Language and Societies

ANT/LIN 5320 at Wayne State University

Exploring Language and Gender through Blood and Combat

Exploring Language and Gender through Blood and Combat

Kelsey Garason

Video game research has been an area of study that has grown significantly over the years, with scholars from a variety of disciplines, including anthropology, cultural studies, linguistics, psychology, sociology, etc.  Much of the research conducted on video games revolves around the types of games that are available, the effects of gaming on behavior, the content within video games and positive and/or negative outcomes of gaming.  However, not much research has been conducted about the specific genre of first-person shooter (FPS) games and about the gamers who play them.

This paper explores the use of linguistic behavior between younger American men and women while in engaged in FPS games.  FPS games are typically thought of as games for boys and men, yet many females play this genre of game as well.  This paper examines the linguistic differences between men and women who play FPS games, gender discrimination while playing and how this video game genre can provide insight into the relationships between younger men and women living in the United States.  A literature review of both general and FPS gaming was used, as well as an online survey of nine people who play FPS games.  As FPS games have not been studied in much detail, there is a need for more research on this genre of game, in addition to how it works in conjunction with language and gender.  An ethnography of FPS gamers would prove especially beneficial to further studies of this subject.

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April 15, 2013 - Posted by | abstract


  1. This is really interesting to me, as it is a topic I have seen discussed on various blogs, especially ones concerned with women in video game culture in general. I have some questions: What is the pool from which your participants are drawn (what are their backgrounds, where are they from, etc)? And do you plan to make reference to any of the popular cultural discussion on this issue, such as materials on blogs like And while you talk in your abstract about gender discrimination generally, are you planning to discuss specific issues such as harassment?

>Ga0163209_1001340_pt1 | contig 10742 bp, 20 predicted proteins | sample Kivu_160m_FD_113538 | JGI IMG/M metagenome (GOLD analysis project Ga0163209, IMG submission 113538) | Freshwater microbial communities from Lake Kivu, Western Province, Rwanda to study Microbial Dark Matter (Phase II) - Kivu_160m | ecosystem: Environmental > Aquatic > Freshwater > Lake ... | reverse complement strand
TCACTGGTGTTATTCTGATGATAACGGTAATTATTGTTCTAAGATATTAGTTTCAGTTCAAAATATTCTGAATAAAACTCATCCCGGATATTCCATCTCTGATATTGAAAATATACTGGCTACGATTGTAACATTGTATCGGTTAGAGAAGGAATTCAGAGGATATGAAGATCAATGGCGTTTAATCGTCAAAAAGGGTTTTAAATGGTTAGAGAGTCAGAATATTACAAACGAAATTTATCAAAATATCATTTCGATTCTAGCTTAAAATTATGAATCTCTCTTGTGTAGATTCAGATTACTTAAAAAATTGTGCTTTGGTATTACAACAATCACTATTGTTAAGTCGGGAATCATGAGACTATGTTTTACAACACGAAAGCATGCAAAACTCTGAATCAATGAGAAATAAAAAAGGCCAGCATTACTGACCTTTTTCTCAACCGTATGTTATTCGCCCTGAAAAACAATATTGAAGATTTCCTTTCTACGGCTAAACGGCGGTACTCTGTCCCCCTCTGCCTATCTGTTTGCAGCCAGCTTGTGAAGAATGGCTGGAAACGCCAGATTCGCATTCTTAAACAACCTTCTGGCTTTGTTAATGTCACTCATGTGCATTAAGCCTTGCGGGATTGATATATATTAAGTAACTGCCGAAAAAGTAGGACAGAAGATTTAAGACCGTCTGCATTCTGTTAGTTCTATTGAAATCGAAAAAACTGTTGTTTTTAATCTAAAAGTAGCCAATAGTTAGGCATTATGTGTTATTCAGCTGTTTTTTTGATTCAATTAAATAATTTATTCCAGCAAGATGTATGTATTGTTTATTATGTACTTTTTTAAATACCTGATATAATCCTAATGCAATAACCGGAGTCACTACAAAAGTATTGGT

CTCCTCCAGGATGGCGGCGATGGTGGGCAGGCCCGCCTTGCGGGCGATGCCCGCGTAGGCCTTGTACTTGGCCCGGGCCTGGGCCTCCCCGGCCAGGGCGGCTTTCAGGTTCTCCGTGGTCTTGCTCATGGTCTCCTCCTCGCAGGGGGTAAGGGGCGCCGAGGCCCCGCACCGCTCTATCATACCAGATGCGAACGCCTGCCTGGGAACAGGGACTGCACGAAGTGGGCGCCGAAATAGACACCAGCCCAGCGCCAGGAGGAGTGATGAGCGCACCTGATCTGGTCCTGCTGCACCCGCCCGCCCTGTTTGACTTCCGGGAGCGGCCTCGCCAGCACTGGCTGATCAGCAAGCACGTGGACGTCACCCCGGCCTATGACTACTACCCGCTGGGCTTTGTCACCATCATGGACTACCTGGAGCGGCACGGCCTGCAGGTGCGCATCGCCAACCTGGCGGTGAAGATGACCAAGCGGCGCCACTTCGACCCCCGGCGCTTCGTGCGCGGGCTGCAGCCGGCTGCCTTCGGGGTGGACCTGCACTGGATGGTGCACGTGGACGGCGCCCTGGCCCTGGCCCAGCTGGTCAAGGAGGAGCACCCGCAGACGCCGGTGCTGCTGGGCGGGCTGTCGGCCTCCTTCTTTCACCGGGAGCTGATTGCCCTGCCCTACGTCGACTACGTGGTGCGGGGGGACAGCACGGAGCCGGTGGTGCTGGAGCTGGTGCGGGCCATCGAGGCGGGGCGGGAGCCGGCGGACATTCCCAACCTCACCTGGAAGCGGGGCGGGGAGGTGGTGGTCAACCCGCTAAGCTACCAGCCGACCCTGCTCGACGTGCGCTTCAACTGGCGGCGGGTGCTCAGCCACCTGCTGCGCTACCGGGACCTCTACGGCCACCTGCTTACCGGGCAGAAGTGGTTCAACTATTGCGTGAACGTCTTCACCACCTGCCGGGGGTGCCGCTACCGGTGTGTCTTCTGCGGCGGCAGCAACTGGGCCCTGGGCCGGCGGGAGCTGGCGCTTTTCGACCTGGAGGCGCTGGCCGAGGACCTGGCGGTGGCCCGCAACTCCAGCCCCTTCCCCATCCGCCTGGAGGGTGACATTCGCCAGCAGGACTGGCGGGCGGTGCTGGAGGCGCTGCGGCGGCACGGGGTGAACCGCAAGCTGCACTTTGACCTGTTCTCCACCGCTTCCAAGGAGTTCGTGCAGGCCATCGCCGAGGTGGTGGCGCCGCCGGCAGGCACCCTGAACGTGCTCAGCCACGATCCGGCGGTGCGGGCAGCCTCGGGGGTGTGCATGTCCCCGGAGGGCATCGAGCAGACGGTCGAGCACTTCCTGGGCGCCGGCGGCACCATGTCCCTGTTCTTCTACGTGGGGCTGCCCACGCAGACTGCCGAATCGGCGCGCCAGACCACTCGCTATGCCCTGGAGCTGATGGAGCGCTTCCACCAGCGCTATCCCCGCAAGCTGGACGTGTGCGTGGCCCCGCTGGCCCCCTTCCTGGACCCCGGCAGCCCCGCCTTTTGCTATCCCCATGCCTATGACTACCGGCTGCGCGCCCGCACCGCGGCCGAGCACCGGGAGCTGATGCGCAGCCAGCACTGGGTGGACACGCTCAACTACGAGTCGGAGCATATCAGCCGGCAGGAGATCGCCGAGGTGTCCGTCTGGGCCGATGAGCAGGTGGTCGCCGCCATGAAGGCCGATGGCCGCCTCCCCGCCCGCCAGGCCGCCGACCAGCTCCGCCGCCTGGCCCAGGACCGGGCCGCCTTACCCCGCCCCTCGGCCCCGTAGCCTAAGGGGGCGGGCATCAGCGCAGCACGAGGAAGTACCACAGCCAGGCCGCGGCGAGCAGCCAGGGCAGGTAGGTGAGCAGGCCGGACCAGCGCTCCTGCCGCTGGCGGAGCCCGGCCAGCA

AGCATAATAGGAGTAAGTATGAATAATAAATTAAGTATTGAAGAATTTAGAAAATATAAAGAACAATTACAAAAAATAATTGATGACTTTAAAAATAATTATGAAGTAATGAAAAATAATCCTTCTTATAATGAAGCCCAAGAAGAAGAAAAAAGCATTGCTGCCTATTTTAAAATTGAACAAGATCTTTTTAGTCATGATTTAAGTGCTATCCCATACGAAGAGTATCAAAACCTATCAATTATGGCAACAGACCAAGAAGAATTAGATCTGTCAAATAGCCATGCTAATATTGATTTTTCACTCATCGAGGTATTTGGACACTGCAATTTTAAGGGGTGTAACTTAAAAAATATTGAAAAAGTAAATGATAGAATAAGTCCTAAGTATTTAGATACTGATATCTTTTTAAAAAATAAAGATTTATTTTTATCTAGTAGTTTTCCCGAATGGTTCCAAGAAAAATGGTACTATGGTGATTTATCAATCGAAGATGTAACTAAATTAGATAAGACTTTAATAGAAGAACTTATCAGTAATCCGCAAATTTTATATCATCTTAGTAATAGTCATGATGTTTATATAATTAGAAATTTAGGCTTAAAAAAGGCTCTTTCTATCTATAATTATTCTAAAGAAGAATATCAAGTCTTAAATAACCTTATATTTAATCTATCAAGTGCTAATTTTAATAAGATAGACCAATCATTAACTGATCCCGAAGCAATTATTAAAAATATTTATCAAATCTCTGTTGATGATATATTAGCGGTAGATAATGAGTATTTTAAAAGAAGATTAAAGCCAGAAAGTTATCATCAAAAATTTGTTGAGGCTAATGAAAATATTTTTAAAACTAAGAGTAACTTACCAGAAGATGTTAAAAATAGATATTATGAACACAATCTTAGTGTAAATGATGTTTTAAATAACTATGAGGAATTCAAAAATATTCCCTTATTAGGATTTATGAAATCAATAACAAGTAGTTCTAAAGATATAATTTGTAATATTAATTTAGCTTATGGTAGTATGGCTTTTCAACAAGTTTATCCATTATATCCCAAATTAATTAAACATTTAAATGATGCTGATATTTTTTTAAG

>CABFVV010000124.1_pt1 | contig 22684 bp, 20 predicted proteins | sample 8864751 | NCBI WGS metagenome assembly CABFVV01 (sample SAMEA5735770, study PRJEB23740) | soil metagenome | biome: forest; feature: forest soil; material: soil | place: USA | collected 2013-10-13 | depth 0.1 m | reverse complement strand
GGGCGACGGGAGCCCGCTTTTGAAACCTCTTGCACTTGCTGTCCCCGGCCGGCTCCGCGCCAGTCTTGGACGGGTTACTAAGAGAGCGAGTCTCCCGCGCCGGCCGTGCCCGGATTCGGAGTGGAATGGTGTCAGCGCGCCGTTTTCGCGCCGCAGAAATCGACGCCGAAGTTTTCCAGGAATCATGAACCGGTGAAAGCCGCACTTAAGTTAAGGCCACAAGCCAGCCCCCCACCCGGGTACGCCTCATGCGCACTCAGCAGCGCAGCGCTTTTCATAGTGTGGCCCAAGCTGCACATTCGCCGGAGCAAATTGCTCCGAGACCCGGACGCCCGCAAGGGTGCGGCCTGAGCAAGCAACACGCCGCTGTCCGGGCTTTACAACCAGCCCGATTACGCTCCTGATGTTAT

I certainly agree that it is an area open to future research possibilities!

    Comment by H. Hatch | April 15, 2013 | Reply

  2. Gender and linguistic differences in video games is something worth studying. I am thrilled to see the results, especially because the game is typically a game for males.

    Comment by Hind Ababtain | April 15, 2013 | Reply

  3. This is a really interesting abstract. You probably already know about this, but there’s a woman on youtube (feministfrequency) who discusses feminism, and her new “series” is about tropes and stereotypes of women in videogames. Here’s the link if you haven’t seen it:

    Comment by Katie Korth | April 23, 2013 | Reply

  4. Gender discrimination in FPS game play is an intriguing aspect of your abstract. I would imagine that the online survey of the people who play FPS games is rich in data that could further the conversation. I would be interested in knowing more about your informants and what informs their individual perspectives on gender and language.

    Comment by Darlene Pennington-Johnson | April 28, 2013 | Reply

  5. TOGTFO. j/k but srsly as a female gamer (I cut my teeth on “Rainbow Six” back in the day) I am eternally fascinated by the second class status that women are given within the gaming community. Having played over 10,000 games of Halo 3 multiplayer I think you have found a good topic to research. The attitudes towards women and racial minorities have been so startlingly offensive and the Microsoft’s system of reporting so weak that I long ago gave up on using my headset. When I play COD, Gears of War or other FPS now on Xbox Live, I don’t ever use my mic, just because I hate the reactions I get from (some) members of the live community once they peg my voice as female. However, by cutting my headset, I effectively become ‘invisible’ within the arena, which creates it’s own set of problems. Does it reflect a larger cultural problem? Probably, but to some extent I suspect it’s that there’s a lot of young people in the data, which I suspect presents it’s own socio-linguistic variations to your research, as we all know tweens/teens have their own ‘language,’ oftentimes incomprehensible to outsiders aka old fogies like me ;)

    Comment by Sofía Syntaxx | April 30, 2013 | Reply

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